3. Develop a support system. if there are people around you who support you, you are already half way through, if not – it is worth finding someone who will share your successes and will encourage you in hard times. Positive thinking is a secret here – it is a very simple, but effective mechanism that supports achieving your goals. it is used by olympic athletes and by marines operating under extremely tough conditions
  4. Follow a regular practice. Regardless of what you want to achieve, regular activity and continuous progress monitoring are essential elements of each change.
  5. Dedicate yourself to lifelong learning. There is nothing at the end of the path. no wealth, no peace, no fame. each path ends so that a new one could begin, with the journey itself being the goal.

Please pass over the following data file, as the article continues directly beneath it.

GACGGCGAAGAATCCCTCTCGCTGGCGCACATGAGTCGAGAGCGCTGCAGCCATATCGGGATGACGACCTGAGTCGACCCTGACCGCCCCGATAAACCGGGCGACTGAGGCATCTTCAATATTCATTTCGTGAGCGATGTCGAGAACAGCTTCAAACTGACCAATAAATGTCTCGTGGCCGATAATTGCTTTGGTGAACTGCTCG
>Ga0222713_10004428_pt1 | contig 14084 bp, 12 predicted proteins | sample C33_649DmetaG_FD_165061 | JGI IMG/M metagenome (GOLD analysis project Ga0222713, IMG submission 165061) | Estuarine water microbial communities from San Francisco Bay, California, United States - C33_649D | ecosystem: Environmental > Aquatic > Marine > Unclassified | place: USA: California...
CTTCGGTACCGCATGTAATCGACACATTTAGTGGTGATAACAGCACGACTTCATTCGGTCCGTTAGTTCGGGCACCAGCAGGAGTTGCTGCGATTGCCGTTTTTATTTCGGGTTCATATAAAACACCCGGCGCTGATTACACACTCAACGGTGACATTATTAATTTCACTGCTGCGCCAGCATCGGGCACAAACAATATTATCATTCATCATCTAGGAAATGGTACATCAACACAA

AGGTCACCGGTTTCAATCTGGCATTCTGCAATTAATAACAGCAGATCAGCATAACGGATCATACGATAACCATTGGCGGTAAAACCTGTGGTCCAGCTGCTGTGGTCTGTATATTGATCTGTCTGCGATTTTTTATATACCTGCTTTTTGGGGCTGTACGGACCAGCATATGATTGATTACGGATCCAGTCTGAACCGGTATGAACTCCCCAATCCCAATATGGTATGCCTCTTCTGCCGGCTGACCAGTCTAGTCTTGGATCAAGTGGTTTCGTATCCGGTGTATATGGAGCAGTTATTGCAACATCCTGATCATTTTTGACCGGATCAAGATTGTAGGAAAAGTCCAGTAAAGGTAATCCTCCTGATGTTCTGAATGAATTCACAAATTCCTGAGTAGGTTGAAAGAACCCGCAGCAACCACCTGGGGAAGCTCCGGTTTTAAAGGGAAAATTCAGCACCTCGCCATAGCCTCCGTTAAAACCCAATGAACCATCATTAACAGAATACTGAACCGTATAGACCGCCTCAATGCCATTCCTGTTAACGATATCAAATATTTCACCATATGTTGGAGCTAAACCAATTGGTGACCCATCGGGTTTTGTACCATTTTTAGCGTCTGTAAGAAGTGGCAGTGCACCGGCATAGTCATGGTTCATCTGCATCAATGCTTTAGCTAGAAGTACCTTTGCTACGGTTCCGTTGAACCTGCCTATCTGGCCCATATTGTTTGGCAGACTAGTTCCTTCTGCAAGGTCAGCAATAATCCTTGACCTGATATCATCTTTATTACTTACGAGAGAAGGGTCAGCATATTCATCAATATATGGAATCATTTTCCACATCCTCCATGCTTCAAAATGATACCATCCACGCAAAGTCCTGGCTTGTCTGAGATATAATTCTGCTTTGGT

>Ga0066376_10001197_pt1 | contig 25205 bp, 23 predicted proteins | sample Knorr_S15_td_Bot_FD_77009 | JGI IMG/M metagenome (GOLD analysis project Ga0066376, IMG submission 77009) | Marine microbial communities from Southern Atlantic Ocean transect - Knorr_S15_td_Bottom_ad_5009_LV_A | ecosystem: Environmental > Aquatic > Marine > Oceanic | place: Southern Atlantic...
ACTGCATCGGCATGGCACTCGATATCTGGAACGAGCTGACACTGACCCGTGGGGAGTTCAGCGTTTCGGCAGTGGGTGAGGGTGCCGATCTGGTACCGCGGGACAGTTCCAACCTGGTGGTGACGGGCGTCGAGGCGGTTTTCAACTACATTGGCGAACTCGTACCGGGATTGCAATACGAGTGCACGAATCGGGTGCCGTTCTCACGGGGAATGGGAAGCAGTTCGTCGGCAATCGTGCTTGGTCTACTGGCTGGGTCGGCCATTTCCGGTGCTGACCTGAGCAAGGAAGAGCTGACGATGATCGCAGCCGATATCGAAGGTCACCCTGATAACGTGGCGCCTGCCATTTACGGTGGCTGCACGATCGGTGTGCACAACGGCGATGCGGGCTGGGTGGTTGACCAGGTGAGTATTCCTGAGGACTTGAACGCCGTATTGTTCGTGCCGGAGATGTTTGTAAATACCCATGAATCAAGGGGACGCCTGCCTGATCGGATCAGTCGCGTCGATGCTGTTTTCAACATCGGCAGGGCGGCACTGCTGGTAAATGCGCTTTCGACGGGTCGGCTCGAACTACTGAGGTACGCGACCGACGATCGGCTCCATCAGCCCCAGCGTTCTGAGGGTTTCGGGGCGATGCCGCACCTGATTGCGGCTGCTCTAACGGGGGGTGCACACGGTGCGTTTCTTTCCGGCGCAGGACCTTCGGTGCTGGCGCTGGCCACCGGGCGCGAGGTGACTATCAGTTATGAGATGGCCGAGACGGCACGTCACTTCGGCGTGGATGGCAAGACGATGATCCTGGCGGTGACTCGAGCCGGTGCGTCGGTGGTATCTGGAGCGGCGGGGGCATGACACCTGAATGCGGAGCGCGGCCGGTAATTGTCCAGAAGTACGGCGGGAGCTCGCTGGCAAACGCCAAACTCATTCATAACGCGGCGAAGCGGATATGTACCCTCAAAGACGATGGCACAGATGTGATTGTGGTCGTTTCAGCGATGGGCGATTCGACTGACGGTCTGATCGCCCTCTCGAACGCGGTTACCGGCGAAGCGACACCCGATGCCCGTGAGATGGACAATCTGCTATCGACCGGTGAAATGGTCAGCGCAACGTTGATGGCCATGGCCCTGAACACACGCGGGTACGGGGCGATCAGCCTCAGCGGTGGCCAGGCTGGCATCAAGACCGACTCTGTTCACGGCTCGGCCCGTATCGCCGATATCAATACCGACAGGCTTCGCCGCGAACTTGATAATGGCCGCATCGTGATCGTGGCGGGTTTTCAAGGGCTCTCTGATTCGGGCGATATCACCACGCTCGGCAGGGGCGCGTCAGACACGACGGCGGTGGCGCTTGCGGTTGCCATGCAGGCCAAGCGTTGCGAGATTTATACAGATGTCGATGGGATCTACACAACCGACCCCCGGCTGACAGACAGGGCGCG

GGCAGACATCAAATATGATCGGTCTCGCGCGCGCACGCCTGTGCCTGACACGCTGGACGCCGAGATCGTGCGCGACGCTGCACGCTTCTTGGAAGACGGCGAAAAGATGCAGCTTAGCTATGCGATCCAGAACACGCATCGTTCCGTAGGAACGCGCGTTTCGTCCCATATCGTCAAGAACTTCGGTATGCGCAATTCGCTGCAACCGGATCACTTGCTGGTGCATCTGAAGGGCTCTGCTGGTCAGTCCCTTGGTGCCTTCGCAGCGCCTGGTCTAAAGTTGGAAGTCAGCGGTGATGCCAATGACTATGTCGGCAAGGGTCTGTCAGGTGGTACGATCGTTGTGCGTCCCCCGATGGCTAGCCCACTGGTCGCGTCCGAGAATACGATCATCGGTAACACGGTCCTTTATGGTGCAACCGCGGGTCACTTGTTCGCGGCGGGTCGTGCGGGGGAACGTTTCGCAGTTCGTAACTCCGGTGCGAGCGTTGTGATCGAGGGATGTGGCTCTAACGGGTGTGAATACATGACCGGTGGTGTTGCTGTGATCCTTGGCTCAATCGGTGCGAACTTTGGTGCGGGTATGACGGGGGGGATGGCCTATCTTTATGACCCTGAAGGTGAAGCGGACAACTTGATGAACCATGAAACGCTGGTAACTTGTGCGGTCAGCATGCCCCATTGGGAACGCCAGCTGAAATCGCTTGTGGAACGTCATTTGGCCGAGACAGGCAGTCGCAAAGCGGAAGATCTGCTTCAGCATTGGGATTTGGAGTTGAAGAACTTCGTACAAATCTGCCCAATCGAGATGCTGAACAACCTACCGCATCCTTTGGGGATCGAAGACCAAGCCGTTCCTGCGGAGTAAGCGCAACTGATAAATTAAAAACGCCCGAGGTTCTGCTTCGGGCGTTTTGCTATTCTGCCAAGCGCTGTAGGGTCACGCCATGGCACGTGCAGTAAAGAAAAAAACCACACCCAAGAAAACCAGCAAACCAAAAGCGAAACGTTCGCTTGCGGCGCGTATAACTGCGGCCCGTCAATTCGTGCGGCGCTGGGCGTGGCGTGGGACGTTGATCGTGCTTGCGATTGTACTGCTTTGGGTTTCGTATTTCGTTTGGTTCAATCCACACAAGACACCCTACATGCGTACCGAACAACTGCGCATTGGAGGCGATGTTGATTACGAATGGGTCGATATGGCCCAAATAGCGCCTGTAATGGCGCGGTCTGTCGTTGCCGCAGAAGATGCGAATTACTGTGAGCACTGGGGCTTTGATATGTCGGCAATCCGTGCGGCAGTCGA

How will the workmates react? They could congratulate us and wish us good luck – then we have the support of the environment. But they are more likely to treat us condescendingly – this is an example of social homeostasis. A lack of acceptance of change and the desire to preserve the status quo manifest themselves at all levels. How to deal with it?

 Keep in mind one very important thing – change is a process extended in time: it will not happen overnight. it is not an act of will, either – this means that our conscious decision is not enough to implement it: “Tomorrow I’ll start exercising regularly, I will be less irritable, I’ll be a better parent, boss or partner”. Such resolutions are only wishful thinking, if they are not accompanied with large-scale actions involving the acquisition of new skills, change of attitudes or beliefs.

Amadeusz Ley